From the shell:

    -> date && ./test Wed Sep 24 16:01:32 EDT 2008 zone_correction: -14400 date_time now: 24-Sep-2008 16:01:32 -0400 date_time 5 days ago: 19-Sep-2008 16:01:32 -0400

    And by way of additional explanation:

    The documentation for Mail::IMAPClient->Rfc2060_datetime says:

    The timestamp follows the definition of the output of the platforms specific "time", usually in seconds since Jan 1st 1970. However, you have to correct the number yourself for the zone.
    In other words, if I want the resulting string to give the date/time in my current time zone (EDT, which is GMT-0400), I need to adjust the output of time appropriately. Hence the changes to compute a $zone_correction and adjust $now before calling Mail::IMAPClient->Rfc2060_datetime.
Re: problem in Rfc2080 date of imap server
by wol (Hermit) on Sep 24, 2008 at 12:54 UTC
    Unfortunately, I don't understand what the problem is you're describing. The code looks fine. Your interpretation looks fine.

    Could you post the time on your system, and the string returned by Rfc2060_datetime(time) ?

    .sig : File not found.

      Actully I want do delete msgs older than x days from server date not from client date. so i need the server date so i can calculate the timelimit.
        OK - I've found the same song sheet as everyone else now.

        As far as I can see, the IMAP protocol doesn't include an operation to ask the server what it thinks the time is. Perhaps I've missed something?

        I can think of a couple of other ideas, but I don't really like them...

        • Use NTP (Network Time Protocol) to ask the server, which should be fine so long as the server is running an NTP server as well as IMAP server and the firewall doesn't block it. Are you able to influence these factors at all?
          Timezone issues? Dunno.
        • Create a message on the server, query it's date, and delete the message again. Sorry.
        If you excuse me, I feel a little nauseous...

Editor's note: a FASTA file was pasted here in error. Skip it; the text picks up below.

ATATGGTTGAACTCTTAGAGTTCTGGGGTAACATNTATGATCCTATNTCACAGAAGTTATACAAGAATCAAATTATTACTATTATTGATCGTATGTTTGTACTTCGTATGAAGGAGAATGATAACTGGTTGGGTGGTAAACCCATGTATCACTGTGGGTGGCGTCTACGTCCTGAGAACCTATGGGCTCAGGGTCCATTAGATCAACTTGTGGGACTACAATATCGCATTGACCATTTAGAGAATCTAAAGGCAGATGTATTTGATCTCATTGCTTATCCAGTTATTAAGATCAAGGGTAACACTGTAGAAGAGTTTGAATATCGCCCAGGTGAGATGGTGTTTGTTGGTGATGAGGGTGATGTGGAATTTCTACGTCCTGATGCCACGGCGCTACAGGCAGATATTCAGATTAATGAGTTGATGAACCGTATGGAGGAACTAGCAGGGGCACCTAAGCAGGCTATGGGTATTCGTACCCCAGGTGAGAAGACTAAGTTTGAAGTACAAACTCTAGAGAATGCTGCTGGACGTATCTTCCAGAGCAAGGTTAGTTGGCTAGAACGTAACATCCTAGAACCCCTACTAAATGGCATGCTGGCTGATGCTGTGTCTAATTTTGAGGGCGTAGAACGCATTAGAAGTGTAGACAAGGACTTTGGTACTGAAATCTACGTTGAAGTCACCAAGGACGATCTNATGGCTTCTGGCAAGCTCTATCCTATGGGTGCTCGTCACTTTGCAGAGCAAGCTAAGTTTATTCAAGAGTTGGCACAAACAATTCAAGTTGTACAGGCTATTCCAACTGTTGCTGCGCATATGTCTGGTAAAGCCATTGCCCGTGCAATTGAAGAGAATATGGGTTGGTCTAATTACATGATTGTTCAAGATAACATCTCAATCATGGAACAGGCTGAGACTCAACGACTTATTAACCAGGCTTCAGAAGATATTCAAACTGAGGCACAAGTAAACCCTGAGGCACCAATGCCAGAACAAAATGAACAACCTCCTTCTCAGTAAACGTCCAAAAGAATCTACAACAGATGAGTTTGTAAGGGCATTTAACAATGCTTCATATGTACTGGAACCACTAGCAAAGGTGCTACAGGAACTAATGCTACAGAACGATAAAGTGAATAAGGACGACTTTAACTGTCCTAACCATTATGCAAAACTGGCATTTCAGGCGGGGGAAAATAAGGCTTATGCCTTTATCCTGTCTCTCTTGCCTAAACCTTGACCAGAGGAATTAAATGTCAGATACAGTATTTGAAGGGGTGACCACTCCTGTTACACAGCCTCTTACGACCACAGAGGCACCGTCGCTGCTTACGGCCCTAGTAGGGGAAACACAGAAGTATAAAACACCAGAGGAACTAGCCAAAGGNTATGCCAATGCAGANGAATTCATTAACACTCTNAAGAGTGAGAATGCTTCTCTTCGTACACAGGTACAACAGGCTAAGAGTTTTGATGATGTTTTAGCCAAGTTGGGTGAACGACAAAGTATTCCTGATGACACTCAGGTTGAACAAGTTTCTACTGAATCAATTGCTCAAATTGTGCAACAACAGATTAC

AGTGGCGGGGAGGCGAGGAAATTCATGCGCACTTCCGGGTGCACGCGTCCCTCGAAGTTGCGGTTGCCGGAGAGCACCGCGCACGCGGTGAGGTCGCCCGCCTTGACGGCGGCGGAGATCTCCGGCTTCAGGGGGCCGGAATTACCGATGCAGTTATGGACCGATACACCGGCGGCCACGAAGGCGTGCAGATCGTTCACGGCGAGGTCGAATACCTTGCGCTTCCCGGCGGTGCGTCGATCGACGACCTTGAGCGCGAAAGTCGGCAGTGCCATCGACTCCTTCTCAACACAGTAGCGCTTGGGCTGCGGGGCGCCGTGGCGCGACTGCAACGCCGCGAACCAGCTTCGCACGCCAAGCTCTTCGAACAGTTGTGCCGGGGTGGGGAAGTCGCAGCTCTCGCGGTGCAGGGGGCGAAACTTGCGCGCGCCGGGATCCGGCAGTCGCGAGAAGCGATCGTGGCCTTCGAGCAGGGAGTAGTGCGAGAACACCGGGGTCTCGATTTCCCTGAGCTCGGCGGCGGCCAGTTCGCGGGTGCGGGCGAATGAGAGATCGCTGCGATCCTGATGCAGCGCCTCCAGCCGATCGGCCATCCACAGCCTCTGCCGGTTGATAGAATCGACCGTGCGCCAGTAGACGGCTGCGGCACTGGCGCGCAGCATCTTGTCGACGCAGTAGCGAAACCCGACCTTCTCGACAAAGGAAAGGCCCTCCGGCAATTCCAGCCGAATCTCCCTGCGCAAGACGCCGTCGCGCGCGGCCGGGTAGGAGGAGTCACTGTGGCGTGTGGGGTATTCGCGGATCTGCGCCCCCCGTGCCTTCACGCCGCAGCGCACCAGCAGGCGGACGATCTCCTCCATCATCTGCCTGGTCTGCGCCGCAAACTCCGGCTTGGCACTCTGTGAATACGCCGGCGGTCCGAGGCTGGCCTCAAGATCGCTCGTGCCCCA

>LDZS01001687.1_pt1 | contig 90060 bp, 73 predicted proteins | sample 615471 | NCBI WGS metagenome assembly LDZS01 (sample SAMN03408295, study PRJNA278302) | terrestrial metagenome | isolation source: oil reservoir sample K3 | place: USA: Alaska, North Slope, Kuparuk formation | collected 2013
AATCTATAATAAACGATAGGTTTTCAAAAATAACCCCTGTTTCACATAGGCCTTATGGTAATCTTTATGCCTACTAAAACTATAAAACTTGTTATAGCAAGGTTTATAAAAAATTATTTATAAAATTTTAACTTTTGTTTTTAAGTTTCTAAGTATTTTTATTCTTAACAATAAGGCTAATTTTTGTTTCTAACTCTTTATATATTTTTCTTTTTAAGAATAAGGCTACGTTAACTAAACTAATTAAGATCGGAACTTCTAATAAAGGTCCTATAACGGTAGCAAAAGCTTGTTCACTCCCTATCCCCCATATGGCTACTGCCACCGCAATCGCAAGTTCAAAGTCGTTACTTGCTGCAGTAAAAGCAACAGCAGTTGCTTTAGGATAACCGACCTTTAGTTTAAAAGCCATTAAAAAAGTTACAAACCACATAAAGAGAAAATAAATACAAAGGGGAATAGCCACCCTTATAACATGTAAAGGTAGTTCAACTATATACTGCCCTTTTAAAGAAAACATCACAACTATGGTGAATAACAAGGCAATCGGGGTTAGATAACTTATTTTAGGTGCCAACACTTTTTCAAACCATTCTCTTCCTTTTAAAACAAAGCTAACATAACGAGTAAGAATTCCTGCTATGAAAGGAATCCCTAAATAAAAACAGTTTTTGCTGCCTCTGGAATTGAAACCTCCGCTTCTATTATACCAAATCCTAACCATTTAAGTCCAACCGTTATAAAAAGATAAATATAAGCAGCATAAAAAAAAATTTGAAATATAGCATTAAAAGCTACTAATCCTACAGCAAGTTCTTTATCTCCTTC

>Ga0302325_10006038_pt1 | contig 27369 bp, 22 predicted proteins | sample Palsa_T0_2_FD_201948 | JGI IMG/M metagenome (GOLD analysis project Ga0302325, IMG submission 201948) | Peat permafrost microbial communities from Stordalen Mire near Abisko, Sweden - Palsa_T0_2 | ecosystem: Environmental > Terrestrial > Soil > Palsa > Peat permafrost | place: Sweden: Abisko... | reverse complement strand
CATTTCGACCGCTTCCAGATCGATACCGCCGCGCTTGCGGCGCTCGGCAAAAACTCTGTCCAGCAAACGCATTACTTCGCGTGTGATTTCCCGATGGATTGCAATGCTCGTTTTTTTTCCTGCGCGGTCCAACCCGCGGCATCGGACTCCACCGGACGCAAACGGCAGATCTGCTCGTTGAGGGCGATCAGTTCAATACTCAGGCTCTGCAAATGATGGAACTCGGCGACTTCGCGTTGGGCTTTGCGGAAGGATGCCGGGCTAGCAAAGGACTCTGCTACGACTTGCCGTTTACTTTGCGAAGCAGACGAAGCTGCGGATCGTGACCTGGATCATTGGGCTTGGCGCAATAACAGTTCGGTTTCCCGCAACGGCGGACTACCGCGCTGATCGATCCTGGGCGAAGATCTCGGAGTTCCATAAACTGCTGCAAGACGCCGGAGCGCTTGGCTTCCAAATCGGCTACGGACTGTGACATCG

.sig : File not found.

        Normally a difference of seconds, minutes or even hours should be negligable when you want to delete messages older than 5 days for example. Do you need to be exact or do you want to prevent accidents from a faulty HW-clock on the client (usually an imap-server should use ntp already and have the exact time) ? In the second case something like Net::NTP might help

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[haukex]: here's the code that uses it
[Corion]: haukex: Hmm - maybe I can reuse that. I see that it uses Pod::Parser, which I think was one of the more fragile parsers. But if I'm statically (re)generating the tests instead of doing that "live" on the client/tester machines, that's a much smaller...
[Corion]: ... problem space than trying to cater to all versions of Pod::Parser(s)
[haukex]: I think you're right, I think Pod::Simple is the preferred parser now
[haukex]: But I was just using it as an author test anyway
[Corion]: haukex: Aaah - I thought you were still running these tests on every machine, but you only run these as author or Devel::Cover tests
[Corion]: haukex: Yeah, I think back then I used Test::Inline, which used a pod parser that was going through some changes and I didn't want to cater for all the various versions and thus stopped testing the Pod completely
[choroba]: I usually do this with presentations
[Corion]: But now I think statically (re)generating the Pod tests is a saner approach, and likely I'll regenerate the tests either in Makefile.PL or from xt/ but have them live below t/
[choroba]: I keep the snippets in files of their own, and use a Makefile to syntax highlight them and insert them into slides, while also running them and inserting the output if required